What’s the difference between proofreading and editing?
As a proofreader, I will correct the following, amongst other things:
- Spelling errors
- Punctuation errors
- Grammatical errors
- Obviously missing or duplicated words
- Misapplied or inconsistent tenses
- Wrongly-assigned dependent clauses (dangling modifiers)
Editors will perform services such as: suggesting cutting out characters; changing or omitting dialogue; changing the narrative arc of the novel; moving chapters around; various other suggestions that will in their opinion improve the book. I don’t alter the writer’s work apart from correcting it. However, I include copy editing (another offshoot!) in my brief; for example, I will point out anomalies of plot or continuity if I notice them. I will also comment if a word or phrase is repeated too many times in a paragraph, and sometimes suggest alternatives.
Therefore, I emphasise that proofreading should take place as the final stage before your work is ready for publication. All editing and rewrites should be done before proofreading. The only stages that come after proofreading are formatting for Kindle, and cover design. Here’s another definite ‘don’t’ for authors – I recently sent a manuscript back to an author, and she was very pleased with it. She then decided to add a few sentences here and there to her work, as a result of which another 40-50 errors were unintentionally also added. The reviewers picked up on these, much to her annoyance – and that’s why proofreading must be the last stage for your book!
Here come the FAQs:
Why can’t an author proofread their own work? I can do that, I can use spell check, I’m educated and I’m not stupid!
I say, you can try, but it’s not a good idea! Spell check was once described to me as ‘a false friend’. If you’ve written a word that is spelled correctly, spell check will let it through, even if you’ve written ‘naked’ when you meant to write ‘named’ – try getting out of that one! No matter how educated or intelligent a writer is, the fact is that the author is too close to their work and can’t see the wood for the trees. When you read your own work, you see what you expect to see, not what’s actually there. Apparently, the brain picks up on the first, fifth and tenth words of the sentence, and just assumes the rest is OK. I’ve been given novels to work on that the author has read through multiple times – and I’ve still found scores of mistakes! Everyone makes typos, there’s not a writer alive who doesn’t.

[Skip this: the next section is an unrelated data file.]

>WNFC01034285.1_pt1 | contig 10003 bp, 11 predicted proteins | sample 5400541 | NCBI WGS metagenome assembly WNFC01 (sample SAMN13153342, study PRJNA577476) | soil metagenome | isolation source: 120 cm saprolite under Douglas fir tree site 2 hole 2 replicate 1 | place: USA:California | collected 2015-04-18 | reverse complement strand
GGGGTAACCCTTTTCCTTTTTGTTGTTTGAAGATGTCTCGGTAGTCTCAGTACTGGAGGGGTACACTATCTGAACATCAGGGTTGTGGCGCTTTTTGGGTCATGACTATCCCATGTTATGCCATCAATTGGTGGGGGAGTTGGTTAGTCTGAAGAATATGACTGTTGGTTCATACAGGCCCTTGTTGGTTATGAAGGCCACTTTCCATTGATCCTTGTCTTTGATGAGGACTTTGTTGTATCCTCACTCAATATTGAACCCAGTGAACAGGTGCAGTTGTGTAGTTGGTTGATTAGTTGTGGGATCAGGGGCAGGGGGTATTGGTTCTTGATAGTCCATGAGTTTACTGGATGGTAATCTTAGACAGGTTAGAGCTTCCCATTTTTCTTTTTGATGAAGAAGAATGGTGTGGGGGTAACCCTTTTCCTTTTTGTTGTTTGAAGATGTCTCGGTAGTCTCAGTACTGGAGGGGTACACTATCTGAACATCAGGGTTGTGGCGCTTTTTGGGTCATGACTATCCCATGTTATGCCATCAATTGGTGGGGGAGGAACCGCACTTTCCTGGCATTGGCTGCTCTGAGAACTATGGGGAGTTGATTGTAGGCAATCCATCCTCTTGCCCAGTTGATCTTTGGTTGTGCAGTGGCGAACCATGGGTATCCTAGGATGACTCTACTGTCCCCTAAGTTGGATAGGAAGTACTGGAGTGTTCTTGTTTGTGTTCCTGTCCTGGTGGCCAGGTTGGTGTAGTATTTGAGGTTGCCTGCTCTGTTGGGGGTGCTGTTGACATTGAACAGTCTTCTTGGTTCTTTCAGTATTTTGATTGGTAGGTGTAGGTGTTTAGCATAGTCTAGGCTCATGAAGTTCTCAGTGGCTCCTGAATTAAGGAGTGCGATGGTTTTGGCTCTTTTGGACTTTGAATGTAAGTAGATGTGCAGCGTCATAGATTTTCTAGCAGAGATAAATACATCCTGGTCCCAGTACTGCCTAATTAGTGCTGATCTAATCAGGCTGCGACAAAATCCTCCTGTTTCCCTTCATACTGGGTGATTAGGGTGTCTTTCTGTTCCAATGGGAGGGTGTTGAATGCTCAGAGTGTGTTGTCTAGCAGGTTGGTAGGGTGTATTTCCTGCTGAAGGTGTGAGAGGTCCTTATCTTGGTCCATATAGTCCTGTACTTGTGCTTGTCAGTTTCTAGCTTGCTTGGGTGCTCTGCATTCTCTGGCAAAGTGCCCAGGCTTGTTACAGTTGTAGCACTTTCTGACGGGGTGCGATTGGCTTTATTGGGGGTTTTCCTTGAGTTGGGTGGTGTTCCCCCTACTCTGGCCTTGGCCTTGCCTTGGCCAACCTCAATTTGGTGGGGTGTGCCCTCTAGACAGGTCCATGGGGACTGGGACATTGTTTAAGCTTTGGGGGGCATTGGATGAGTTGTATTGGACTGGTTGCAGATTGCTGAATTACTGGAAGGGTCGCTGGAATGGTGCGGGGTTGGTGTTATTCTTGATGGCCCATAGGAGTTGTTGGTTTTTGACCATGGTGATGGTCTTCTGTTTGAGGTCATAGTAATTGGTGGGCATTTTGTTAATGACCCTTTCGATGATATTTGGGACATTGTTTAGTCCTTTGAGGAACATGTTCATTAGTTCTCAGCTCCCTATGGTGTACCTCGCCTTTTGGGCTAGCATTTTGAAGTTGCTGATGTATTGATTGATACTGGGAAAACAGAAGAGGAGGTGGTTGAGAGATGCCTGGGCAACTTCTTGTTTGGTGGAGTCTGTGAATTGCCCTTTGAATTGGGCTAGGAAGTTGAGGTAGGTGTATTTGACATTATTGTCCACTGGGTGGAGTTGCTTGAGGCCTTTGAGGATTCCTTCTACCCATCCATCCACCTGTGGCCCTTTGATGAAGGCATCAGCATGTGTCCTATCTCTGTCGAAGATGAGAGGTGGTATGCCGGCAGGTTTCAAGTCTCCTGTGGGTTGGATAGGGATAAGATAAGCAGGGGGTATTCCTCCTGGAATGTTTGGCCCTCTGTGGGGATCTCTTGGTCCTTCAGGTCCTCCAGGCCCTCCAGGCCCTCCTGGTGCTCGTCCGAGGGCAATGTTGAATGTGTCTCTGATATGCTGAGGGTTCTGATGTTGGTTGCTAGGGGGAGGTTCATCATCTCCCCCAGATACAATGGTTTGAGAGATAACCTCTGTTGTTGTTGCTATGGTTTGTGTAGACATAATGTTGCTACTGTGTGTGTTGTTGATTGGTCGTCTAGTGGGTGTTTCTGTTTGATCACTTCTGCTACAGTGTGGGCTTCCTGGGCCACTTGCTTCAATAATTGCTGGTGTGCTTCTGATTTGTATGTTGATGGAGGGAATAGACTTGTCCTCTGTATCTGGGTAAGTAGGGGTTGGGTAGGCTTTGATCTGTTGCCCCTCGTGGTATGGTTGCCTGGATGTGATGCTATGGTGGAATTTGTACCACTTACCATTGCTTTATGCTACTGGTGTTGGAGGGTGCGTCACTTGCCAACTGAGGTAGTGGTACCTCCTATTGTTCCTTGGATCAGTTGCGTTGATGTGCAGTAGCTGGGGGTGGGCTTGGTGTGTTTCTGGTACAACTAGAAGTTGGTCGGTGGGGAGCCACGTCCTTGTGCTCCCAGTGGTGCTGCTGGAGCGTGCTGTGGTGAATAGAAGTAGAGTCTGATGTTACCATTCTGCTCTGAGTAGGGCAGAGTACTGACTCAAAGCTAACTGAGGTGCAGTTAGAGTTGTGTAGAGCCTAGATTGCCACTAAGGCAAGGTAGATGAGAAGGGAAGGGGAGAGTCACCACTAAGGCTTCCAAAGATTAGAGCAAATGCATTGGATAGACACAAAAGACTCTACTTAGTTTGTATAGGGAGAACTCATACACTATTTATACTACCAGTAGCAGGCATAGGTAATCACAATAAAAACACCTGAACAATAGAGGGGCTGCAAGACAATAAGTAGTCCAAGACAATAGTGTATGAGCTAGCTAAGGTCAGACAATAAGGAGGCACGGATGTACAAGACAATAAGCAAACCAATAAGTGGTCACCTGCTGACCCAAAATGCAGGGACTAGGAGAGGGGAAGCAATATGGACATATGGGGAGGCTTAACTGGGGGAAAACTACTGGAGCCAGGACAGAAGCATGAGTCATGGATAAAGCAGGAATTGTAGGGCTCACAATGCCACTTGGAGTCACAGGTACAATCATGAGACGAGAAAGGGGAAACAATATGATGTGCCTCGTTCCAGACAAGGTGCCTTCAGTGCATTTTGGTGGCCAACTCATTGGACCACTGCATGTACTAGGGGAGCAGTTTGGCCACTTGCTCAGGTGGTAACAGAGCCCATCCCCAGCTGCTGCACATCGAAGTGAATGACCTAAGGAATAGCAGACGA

My friend will proofread my novel for me, she has a degree in English, and it won’t cost me anything.
I would say, by all means ask a friend or two to look through your work for typos. They will probably spot quite a few. But your friend has a different mind-set to me; I don’t know you, I don’t know anything about your work, it’s all completely new to me. I don’t know what to expect – but I will find those pesky typos, it’s a whole different ball game when proofreading is your job! Not only that but, with the best will in the world, one’s attitude changes when one is being paid to do a job, rather than doing it as a favour.
Quite a few of the proofreaders I see on Twitter are authors, too. Does this mean they’ll be good proofreaders?
Not necessarily – although some authors may indeed be very good proofreaders, it’s not a good idea to assume that this is the case. I recently looked at the ‘look inside’ bit of a book on Amazon newly proofread by an ‘author turned proofreader’, and found 12 errors in the first few pages alone. Being a writer yourself is no more a qualification for being a good proofreader than is being a librarian.
What’s a quick way to tell if an author will be any good as a proofreader? Easy! If they have even one review for their own book that questions their own grammar and punctuation, steer well clear!
Readers don’t mind a few typos, it’s the story that counts. They can see that I’m a good writer.
A handful of readers don’t mind or don’t notice typos. But the vast majority do notice, and a fair few of those will leave a review that helpfully points out all those mistakes, thus bringing them to the attention of all your potential readers. Don’t forget, the reading public doesn’t care how long it took you to write the book, or how hard it was to produce it – if they’ve paid even a small amount for your book, they’re going to get pretty annoyed if they think they’re not getting their money’s worth, however unfair that may seem to you.
How much does it cost?
I charge £3.75 per 1,000 words. For my US clients, this is $5.75. I can also invoice in the currency of your choice, whether it be Euros, Canadian dollars etc..
I make the corrections by using the Track Changes function in a Word document, whereby you can then accept or reject the changes singly or all together. I send you the MS with the changes shown, so that you can see what I have done, and also a second version with the changes implemented, for your information; not every client wishes to look through all the changes themselves, but I think you should be aware of what has been done.
I will not invoice you until I’ve finished the work, which I aim to complete in 10-14 days for novels or long works, or less time which I will advise you of in the case of shorter works. In this time I will go through the work thoroughly, twice. I accept payment by PayPal.
A few typos may look like a little matter – but they can cost you big business.
(And just to save you looking for them later, in case you want to know, here is the link to my testimonials!)
I am always happy to hear from any authors, whether experienced or just starting out. At heart, I am a reader and a fan, and I never know what wonderful new books are out there waiting for me to discover them! Email for any further info: email@example.com. Or I’m on Twitter: @ProofreadJulia
And Facebook: https://www.facebook.com/ProofreaderJulia